Edited by Hans-W. Micklitz
This insightful book, with contributions from leading international scholars, examines the European model of social justice in private law that has developed over the 20th century.
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- Chapter 1: Introduction
- Chapter 2: Social Justice and Legal Justice
- Chapter 3: Can We Make Sense of Commutative Justice? A Comment on Professor Wojciech Sadurski
- Chapter 4: Commutative, Distributive and Procedural Justice: A Response to Professor Christine Chwaszcza
- Chapter 5: A Rejoinder
- Chapter 6: Constitutional Justice and the Perennial Task of ‘Constitutionalizing’ Law and Society through ‘Participatory Justice’
- Chapter 7: The Constitutionalization of European Private Law as a Path to Social Justice?
- Chapter 8: The Nile Perch in European Private Law
- Chapter 9: At the Roots of European Private Law: Social Justice, Solidarity and Conflict in the Proprietary Order
- Chapter 10: Social Justice in the Welfare State from the Perspective of the Comparative History of Institutions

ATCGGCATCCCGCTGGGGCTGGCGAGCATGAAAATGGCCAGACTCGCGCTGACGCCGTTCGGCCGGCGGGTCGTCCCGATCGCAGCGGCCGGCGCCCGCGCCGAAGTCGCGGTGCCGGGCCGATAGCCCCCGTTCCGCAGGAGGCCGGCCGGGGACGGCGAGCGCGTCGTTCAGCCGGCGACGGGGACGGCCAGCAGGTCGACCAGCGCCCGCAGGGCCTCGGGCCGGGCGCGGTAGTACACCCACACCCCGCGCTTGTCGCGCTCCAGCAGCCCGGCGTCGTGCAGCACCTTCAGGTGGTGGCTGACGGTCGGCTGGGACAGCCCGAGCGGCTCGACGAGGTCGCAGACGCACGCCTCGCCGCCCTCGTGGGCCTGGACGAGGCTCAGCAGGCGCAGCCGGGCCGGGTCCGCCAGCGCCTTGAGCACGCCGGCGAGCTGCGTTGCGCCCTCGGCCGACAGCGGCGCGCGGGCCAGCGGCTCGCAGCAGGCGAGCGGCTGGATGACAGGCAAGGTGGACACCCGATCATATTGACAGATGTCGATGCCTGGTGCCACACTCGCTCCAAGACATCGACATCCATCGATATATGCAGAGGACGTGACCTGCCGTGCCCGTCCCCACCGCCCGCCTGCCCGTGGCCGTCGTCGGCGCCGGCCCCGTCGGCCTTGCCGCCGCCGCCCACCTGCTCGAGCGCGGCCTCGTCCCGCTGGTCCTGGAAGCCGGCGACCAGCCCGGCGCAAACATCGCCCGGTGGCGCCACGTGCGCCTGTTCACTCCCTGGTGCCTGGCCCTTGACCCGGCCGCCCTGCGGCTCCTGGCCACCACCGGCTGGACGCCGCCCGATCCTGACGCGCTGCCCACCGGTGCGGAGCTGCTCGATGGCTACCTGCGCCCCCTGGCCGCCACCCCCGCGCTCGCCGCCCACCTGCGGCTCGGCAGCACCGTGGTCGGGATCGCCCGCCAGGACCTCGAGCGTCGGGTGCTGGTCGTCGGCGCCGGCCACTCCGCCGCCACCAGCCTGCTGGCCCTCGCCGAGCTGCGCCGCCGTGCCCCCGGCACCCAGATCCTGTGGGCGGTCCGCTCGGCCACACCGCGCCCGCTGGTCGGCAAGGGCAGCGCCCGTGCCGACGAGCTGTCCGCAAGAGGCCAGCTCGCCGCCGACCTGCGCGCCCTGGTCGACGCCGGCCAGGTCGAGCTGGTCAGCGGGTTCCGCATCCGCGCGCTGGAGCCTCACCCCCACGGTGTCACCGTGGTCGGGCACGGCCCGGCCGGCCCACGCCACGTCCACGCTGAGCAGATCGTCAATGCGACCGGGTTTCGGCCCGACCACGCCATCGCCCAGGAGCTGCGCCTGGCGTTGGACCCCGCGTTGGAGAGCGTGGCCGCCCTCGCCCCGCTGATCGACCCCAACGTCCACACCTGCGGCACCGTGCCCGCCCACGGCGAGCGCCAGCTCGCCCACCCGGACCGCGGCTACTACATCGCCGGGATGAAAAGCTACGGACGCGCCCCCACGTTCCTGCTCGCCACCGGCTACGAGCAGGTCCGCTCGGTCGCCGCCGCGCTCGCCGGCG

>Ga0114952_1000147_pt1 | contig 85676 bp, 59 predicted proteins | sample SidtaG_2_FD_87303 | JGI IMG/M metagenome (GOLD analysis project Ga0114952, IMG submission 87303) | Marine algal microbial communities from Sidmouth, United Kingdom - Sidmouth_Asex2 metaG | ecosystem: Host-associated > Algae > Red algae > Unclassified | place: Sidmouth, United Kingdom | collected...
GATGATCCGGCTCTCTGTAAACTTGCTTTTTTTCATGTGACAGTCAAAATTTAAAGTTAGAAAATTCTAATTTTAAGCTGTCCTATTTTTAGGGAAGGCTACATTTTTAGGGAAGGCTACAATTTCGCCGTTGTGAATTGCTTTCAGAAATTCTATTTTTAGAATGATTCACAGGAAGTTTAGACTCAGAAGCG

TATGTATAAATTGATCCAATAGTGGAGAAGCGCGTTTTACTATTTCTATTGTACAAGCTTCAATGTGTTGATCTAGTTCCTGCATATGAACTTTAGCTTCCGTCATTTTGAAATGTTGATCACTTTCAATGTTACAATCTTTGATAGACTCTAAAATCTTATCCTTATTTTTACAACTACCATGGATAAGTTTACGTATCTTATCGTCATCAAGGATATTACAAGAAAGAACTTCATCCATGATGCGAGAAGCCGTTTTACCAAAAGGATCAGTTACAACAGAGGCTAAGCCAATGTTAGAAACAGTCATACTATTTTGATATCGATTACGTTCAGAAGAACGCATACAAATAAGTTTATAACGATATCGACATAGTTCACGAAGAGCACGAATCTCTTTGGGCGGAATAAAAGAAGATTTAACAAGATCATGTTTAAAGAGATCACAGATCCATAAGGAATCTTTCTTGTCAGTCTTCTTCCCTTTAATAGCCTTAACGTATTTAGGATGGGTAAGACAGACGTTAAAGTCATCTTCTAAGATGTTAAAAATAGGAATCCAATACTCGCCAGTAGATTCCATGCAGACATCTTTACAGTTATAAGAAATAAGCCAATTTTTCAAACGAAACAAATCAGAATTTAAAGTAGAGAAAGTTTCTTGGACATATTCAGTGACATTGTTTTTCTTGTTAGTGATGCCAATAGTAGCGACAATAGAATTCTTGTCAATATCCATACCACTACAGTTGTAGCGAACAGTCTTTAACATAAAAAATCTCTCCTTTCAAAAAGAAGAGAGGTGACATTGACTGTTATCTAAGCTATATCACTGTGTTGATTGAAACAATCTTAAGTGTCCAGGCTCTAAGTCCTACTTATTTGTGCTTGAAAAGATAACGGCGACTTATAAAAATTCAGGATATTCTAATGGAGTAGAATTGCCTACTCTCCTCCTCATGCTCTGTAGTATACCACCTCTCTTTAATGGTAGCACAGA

- Chapter 11: A Vision of Social Justice in French Private Law: Paternalism and Solidarity
- Chapter 12: Meaning(s) of Social Justice in Nordic Countries
- Chapter 13: The Europeanization of Social Justice and the Judiciary: How Will Judges React in the EU Member States?
- Chapter 14: Labour Relations and the Concept of Social Justice in the European Union
- Chapter 15: The Transformation of Contractual Justice – A Historical and Comparative Account of the Impact of Consumption
- Chapter 16: Social Justice in the Office of Fair Trading versus Commutative Justice in the Supreme Court
- Chapter 17: Social Peace via Pragmatic Civil Rights – the Scandinavian Model of Consumer Law
- Chapter 18: Towards a European Model of Economic Justice: The Role of Competition Law
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